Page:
Sunday, January 3, 2010

And we are off...

The celebration of the new year is one of the oldest holidays. Many believe it was first observed in ancient Babylon about 4000 years ago marking the first New Moon after the Vernal Equinox(spring).

The Babylonian new year celebration lasted for eleven days. Good thing we narrowed that many black-eyed peas and pork and sauerkraut can one devour? So, how did New Year's Day move from the summer to the winter? Traditionally, the original Roman calendar consisted of 10 months, totalling 304 days, winter being considered a monthless period. (No argument from some people on that, I am sure!)

Around 713 BC, the semi-mythical successor of Romulus, King Numa Pompilius, is supposed to have added the months of January and February, allowing the calendar to equal a standard lunar year (355 days). Although March was originally the first month in the old Roman Calendar, January became the first month of the calendar year either under Numa or under the Decemvirs about 450 BC (Roman writers differ).

Since January is named for Janus, who is pictured with two heads, one looking forward, the other back, it symbolizes a break between the old and new. The Greeks paraded a baby in a basket to represent the spirit of fertility. Christians adopted this symbol as the birth of the baby Jesus and continued what started as a pagan ritual.

Today our New Year's symbols are a newborn baby starting the next year and an old man winding up the last year. So, here we are in 2010. My shop is waiting for a rebirth...empty spaces in anticipation

of what is in the an old piece of carved wood that has been given a new life just like the new year...

...a pile of crystal necklaces waiting for a new neck to embrace...

not to mention my paper whites...they seem to be enjoying the vodka way too much...they have buds, but they are still drinking...perhaps I have the Babylonian paper whites...celebrating for 11 days...or more!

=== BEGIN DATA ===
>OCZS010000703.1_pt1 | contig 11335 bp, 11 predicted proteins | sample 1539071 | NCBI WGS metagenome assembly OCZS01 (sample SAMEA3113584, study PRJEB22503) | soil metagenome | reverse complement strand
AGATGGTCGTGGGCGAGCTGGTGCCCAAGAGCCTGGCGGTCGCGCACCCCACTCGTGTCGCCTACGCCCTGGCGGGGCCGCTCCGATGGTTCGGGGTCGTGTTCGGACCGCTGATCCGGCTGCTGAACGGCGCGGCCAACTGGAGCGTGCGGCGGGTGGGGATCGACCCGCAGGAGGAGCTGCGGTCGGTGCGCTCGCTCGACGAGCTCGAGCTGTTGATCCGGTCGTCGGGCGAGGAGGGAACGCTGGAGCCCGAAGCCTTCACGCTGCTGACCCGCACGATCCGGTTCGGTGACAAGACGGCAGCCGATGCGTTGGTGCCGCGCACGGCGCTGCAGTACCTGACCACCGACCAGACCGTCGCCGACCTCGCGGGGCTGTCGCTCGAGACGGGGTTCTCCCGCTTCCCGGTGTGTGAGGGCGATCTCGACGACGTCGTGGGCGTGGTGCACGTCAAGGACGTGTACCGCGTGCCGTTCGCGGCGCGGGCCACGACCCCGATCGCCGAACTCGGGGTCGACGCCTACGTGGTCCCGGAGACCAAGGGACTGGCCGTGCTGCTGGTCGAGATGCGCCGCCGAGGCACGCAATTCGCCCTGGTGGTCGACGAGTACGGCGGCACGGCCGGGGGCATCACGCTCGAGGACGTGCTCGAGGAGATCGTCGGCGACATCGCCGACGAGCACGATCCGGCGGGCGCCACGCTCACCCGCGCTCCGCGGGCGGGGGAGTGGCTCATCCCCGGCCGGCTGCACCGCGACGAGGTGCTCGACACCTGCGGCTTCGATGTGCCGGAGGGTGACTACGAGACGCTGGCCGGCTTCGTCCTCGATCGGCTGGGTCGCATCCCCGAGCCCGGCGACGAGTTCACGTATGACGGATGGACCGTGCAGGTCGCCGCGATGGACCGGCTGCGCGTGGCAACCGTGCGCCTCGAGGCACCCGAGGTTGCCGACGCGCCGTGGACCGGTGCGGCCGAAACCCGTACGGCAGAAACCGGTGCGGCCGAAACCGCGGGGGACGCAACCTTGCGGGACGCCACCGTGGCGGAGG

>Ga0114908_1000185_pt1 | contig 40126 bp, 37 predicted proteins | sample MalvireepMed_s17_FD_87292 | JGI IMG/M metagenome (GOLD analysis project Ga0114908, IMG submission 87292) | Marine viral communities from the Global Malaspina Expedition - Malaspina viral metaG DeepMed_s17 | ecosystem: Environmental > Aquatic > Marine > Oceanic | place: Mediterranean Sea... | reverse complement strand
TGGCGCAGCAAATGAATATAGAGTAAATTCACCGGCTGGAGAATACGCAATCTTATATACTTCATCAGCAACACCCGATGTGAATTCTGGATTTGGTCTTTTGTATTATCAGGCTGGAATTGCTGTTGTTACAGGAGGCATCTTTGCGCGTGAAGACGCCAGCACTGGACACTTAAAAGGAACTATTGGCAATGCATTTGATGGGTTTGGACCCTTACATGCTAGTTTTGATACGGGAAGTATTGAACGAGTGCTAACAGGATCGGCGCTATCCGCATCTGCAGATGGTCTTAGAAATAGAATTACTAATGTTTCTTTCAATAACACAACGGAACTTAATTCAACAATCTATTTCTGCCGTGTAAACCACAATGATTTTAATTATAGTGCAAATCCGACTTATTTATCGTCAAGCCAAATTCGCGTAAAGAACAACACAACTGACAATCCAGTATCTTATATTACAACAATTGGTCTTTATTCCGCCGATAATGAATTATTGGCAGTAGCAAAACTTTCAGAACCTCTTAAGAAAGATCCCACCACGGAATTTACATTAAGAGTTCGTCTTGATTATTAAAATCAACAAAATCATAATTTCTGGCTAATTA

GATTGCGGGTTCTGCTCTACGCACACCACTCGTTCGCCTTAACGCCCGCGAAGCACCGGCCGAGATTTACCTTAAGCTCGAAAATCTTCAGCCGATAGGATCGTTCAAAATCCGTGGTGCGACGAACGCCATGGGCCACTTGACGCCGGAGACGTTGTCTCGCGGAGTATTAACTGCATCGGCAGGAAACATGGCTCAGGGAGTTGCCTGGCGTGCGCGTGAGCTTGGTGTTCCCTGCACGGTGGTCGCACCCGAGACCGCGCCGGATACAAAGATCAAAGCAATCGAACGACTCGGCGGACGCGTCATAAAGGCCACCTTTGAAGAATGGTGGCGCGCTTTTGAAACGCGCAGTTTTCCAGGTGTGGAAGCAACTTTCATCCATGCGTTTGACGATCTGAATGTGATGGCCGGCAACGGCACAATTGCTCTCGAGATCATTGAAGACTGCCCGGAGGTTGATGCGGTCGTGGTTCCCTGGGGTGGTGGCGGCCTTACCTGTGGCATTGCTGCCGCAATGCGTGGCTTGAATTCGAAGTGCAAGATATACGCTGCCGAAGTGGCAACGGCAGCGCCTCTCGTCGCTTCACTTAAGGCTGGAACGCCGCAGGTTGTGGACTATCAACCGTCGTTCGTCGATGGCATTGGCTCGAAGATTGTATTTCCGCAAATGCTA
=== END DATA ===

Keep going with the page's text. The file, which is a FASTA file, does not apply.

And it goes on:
Perhaps the antique/vintage dealer should claim Janus as a mascot...after all we are constantly looking at the past and making it work for not only the present but also the future! May it be a good one for all!


Just a bed of roses said...

Your right that is a thoughts are on the same page as yours...especially with the empty spaces...ready for refreshment of the new year.
Have a good new year...and you'll probably understand why I need to use old post cards now...instead! I can, I will!
Hey, save some slurpy for the paper white, she's doing good.

gail said...

Hi Susan,,, I hope you had a beautiful and peaceful holiday! I am looking forward to the new year and the new deccade. I had my black eyed peas and can face anything. lol I am expecting all good! I hope for the very best for you in the coming new year!
(()) gail

Noelle Garrett Designs said...

Hi Susan,

Thank you so much for the well wishes. I am very excited and a little nervous to go to market, but am keeping my fingers crossed it all goes well. Wishing you a very happy new year!

Warmest regards,

Anonymous said...

"Christians adopted this symbol as the birth of the baby Jesus and continued what started as a pagan ritual." Christians don't parade a baby in a basket..